Misconduct findings by the Australian Royal Commission spanned the financial sector, notably singling out ASIC and APRA as lacking authority and questioning if they were up to the job of protecting customers.
EY and two of its partners were collectively fined HK$700,000 plus HK$1.5mn in legal costs for failing to properly audit the financial statements of three firms that went bust soon after being listed.
Shenzhen-listed Ruizhi Huasheng Technology, a third party developer for state-run mobile carriers, stole up to 3 billion pieces of user data from 96 companies including Alibaba, Tencent and Baidu.
HPI Forex Limited transferred client money from segregated client account to two overseas brokers, breaching the Code of Conduct and the SFC’s client money rules.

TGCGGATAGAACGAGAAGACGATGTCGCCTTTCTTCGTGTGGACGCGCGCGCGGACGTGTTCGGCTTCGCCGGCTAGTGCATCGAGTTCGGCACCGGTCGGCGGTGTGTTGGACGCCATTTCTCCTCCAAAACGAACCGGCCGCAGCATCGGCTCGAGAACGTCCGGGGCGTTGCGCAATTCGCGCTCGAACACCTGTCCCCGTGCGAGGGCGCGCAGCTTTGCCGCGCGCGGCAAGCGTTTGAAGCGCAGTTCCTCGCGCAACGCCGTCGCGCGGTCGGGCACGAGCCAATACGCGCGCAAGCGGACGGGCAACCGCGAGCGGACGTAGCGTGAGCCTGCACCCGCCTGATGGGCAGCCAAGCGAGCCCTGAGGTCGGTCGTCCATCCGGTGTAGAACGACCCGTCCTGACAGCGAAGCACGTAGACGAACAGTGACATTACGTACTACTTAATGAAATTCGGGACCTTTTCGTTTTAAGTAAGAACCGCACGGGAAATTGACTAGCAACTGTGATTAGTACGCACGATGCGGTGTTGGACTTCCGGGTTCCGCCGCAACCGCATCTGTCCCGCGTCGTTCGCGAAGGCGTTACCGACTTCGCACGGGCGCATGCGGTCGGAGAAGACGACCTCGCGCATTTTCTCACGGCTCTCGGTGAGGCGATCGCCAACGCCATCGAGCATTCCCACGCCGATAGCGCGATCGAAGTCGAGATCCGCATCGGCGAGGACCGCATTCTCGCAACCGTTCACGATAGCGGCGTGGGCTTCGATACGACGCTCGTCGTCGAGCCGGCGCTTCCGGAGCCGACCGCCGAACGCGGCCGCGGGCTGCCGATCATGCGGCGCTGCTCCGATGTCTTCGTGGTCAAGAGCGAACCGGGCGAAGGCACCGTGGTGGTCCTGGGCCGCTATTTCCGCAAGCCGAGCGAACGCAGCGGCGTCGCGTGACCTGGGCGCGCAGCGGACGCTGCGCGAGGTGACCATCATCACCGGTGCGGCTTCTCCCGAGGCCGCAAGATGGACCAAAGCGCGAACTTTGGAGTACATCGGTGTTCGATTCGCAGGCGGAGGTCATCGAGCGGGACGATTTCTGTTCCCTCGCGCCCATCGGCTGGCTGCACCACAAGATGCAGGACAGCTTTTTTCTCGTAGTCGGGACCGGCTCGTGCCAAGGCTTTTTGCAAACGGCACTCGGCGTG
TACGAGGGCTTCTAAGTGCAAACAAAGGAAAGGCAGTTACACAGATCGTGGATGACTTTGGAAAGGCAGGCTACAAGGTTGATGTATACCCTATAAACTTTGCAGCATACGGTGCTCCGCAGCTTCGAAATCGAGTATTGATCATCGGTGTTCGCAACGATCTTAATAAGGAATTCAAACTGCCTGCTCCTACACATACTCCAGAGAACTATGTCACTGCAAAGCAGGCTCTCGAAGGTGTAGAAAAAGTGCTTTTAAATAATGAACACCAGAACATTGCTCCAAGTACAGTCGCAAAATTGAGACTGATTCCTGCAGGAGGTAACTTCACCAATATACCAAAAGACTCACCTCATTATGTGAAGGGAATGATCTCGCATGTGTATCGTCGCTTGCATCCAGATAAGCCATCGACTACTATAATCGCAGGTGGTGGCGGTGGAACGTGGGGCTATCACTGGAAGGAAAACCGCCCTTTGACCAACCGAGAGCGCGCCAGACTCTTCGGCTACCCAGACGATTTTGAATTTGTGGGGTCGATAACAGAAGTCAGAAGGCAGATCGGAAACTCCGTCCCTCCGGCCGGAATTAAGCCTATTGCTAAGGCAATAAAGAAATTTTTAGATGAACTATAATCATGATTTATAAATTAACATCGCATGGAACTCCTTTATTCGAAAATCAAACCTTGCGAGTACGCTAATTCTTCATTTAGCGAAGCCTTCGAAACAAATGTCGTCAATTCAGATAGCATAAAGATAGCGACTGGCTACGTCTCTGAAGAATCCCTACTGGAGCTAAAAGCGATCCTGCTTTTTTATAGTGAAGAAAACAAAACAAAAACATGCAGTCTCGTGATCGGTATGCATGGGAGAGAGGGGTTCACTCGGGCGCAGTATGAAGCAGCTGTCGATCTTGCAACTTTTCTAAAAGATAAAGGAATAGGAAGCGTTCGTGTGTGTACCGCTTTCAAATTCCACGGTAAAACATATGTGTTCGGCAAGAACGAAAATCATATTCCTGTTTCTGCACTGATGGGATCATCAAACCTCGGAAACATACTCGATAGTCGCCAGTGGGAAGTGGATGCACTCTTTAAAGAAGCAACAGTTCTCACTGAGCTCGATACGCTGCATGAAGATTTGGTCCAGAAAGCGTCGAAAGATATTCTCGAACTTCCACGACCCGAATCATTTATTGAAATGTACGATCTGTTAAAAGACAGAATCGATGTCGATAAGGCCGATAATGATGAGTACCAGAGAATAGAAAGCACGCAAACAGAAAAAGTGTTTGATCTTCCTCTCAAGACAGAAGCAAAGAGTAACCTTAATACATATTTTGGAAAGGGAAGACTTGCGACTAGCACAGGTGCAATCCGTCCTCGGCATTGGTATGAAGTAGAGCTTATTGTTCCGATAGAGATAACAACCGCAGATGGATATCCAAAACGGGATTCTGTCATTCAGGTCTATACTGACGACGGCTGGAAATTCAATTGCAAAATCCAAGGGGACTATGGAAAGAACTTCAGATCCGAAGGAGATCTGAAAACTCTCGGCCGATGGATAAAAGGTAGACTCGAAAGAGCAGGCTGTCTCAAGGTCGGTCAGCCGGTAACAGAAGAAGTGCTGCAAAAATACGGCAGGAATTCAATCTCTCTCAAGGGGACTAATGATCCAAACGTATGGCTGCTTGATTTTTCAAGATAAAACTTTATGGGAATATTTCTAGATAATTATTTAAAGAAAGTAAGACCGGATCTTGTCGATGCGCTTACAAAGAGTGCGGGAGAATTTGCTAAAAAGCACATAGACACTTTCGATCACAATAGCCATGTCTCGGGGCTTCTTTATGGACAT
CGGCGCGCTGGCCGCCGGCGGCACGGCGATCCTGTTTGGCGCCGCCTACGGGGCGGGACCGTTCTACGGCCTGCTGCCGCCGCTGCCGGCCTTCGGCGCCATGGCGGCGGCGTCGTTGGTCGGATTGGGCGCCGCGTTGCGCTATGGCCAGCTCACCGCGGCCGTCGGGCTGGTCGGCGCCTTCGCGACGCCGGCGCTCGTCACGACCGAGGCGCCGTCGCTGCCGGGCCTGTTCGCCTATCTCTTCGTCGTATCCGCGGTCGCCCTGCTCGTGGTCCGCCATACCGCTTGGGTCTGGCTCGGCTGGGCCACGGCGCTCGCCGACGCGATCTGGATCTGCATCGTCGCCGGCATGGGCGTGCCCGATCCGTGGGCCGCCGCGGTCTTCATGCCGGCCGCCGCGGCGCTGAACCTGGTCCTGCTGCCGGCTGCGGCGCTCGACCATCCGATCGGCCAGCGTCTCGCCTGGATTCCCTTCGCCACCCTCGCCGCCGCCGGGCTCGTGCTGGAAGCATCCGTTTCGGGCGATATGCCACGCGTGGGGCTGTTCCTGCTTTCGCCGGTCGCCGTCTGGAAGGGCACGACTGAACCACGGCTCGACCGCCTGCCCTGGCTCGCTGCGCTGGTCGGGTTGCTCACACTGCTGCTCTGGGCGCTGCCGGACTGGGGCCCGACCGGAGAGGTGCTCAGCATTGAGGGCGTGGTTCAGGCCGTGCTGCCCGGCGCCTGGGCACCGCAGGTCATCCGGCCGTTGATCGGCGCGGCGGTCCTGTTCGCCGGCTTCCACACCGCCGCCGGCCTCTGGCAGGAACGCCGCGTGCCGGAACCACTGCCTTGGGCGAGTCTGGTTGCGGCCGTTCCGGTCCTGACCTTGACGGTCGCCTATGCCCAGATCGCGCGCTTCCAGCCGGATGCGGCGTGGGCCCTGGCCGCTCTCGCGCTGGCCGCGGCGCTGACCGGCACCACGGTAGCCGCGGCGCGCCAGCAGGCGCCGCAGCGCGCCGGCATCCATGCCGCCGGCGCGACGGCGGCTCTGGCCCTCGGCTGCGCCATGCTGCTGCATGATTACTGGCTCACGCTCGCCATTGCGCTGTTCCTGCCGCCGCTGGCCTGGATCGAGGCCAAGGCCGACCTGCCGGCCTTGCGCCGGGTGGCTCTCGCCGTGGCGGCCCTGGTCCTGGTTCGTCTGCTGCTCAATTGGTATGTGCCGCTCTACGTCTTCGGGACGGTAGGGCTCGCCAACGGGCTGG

Chinese police have arrested three individuals who allegedly hacked computers belonging to individuals and companies to steal 600 million yuan in bitcoin and ether.
Draft report by investigative panel says the bank’s management failed to take reasonable caution against lending malpractice involving the falsification of documents.
The ratings agency is a target of an investigation by the securities regulator for poor governance and risk management following a spate of overly optimistic ratings given to local issuers.
The bank was fined HK$5mn for ineffective procedures for continuous monitoring of business relationships and due diligence on pre-existing customers.
New Zealand’s Financial Markets Authority expects firms to put customer interests first; work plan to focus on conduct, culture, governance.
NAB reportedly misled ASIC about expected compensation payments for customers it charged for services not rendered; the bank also charged advice fees to more than 4000 dead customers.